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:target Pseudo Selector And Performance

svaani profile image Vani Shivanand ・2 min read

To add an explanation in short on :target, it applies the style to the element that has an id which is same as location.hash

As this post intends to discuss the usage, pros & cons of :target selector, an example to explain the same in-depth is not considered.

Say, there is a need for a slider or a tab, we usually apply the styles to all the slides or tabs. The slides or tabs that are not displayed, need not use the Layout resources of the browser. There is absolutely no necessity to apply the style to the content that is not displayed to the user.

If the particular slide/tab CONTENTS(not the tab title) can be given an id and set the hash, all the styles that need to be applied can be written inside :target.

Yes, the additional styles have to be written to accommodate the changes that happen due to scroll to the element that happens after setting the hash.

Pros - A relevant usage

It's good to consider this when the slide/tab is occupying most space on the screen because there's no scroll that will happen.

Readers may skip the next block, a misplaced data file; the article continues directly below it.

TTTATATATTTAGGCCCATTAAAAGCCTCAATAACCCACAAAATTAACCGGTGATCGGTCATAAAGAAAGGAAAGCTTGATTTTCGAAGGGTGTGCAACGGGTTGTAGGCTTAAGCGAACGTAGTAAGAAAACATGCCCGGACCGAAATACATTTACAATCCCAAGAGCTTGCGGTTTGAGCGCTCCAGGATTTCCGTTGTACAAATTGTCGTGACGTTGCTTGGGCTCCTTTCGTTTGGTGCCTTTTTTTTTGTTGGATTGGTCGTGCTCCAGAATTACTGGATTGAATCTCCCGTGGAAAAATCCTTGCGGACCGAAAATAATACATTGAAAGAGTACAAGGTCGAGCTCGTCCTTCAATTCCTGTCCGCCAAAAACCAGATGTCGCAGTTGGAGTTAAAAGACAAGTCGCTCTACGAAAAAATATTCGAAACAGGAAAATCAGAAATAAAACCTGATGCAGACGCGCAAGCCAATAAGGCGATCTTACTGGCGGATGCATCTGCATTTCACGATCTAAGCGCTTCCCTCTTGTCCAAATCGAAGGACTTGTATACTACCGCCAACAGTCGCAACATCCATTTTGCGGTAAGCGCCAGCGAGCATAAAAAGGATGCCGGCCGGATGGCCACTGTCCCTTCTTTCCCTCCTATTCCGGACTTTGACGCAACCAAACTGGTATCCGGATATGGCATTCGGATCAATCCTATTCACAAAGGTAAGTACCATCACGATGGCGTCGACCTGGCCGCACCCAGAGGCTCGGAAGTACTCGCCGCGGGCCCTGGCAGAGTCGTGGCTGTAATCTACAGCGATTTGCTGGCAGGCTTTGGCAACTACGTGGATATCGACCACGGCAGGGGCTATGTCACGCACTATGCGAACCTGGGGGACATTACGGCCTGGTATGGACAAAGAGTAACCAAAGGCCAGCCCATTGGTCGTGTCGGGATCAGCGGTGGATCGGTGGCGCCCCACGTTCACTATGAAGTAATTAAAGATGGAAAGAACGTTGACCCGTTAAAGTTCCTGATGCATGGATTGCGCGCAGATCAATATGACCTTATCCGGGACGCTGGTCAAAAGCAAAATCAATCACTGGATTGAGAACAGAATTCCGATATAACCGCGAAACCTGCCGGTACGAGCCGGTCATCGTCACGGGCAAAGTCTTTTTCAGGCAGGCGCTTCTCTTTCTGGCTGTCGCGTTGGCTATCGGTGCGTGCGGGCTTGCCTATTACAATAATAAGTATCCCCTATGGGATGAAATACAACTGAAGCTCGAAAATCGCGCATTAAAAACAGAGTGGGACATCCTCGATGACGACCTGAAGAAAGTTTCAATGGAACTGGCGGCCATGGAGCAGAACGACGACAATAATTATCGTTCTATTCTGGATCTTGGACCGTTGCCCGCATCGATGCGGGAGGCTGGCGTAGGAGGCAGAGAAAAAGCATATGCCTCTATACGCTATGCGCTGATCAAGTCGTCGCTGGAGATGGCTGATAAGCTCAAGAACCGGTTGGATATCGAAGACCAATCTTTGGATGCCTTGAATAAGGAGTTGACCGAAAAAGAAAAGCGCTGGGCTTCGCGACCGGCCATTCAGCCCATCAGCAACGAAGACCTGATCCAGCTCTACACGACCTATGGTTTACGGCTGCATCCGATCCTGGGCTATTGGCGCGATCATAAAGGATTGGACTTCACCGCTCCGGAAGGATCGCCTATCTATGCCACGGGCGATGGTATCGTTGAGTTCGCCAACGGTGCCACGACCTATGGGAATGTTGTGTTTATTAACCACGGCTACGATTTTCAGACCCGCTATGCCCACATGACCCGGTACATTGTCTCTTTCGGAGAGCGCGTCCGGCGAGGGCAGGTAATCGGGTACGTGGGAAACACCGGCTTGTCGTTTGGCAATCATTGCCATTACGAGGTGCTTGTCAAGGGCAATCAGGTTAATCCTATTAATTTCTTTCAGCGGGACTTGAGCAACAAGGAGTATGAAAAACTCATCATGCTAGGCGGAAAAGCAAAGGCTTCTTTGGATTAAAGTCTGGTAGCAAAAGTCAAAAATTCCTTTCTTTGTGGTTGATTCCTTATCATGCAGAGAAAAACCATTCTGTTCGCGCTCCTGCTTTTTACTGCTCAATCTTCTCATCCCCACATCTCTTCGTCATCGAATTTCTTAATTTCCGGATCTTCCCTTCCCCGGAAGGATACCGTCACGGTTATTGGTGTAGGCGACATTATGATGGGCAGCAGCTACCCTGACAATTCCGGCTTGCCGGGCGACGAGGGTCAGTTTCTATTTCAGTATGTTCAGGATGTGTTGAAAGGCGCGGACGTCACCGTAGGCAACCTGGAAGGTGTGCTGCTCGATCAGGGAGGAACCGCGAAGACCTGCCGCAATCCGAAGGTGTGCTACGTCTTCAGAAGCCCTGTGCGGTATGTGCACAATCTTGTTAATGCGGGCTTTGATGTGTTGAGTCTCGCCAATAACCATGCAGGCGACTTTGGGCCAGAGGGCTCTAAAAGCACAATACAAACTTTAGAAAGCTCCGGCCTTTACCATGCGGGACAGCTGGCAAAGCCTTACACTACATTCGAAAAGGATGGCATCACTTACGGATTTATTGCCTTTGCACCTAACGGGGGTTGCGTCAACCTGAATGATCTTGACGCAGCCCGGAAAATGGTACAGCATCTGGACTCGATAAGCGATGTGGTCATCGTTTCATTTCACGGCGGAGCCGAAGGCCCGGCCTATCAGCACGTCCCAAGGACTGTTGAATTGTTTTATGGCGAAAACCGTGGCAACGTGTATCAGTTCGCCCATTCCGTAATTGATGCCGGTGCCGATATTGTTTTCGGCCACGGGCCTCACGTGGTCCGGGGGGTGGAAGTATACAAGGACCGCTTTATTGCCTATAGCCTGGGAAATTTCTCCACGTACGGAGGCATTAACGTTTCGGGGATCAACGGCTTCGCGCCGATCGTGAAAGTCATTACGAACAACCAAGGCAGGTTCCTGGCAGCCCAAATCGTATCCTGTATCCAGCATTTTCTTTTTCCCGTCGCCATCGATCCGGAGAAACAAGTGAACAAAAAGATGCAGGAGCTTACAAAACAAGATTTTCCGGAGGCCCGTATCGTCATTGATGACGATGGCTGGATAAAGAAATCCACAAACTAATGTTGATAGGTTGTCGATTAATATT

Here is a github link for a similar scenario that was tried. The only style that is applied to target in the example is to change the color. But as the relevant styles that are needed to an app are applied, this will be more beneficial.

Cons - Not a successful usage

The same was tried to apply the style only to the content that is displayed on a scrollable content. Here is github link

This is a failed scenario as there will be a flickering that happens on the screen as the user scrolls. Speaking about performance, to set a new id on scroll should not be expensive as it is done not on every scroll event but in batches. Also, for the browser engine to erase the styles that were applied to the sections which the user has already passed, it shouldn't cause a lot of Layout cost.

<div class="block-custom">hello</div>
<div class="block-custom">hello2</div>
<div class="block-custom">hello3</div>
var num = 0;
window.location.hash = "#focused_0";
window.onscroll = function(x,y){
//- only chrome for now
  var range = document.caretRangeFromPoint(0,10); // screen coordinates of upper-left corner of a scolled area (in this case screen itself) 
  var element = range.startContainer.parentElement; // this an upper onscreen element
  if(Number(window.location.hash.split("_")[1])+10 <num){
    element.setAttribute("id", "focused_"+num);
    //pushState can also be used
    window.location.hash = "#focused_"+num;


.block-custom:target {

If the flickering can be avoided, this can be a good benefit to the long scrolling content such as Facebook feed or similar.

Thanks for reading. Please help me with an update, if any alternatives are known without a flicker to apply style only to the content that is displayed on the screen(scrollable).


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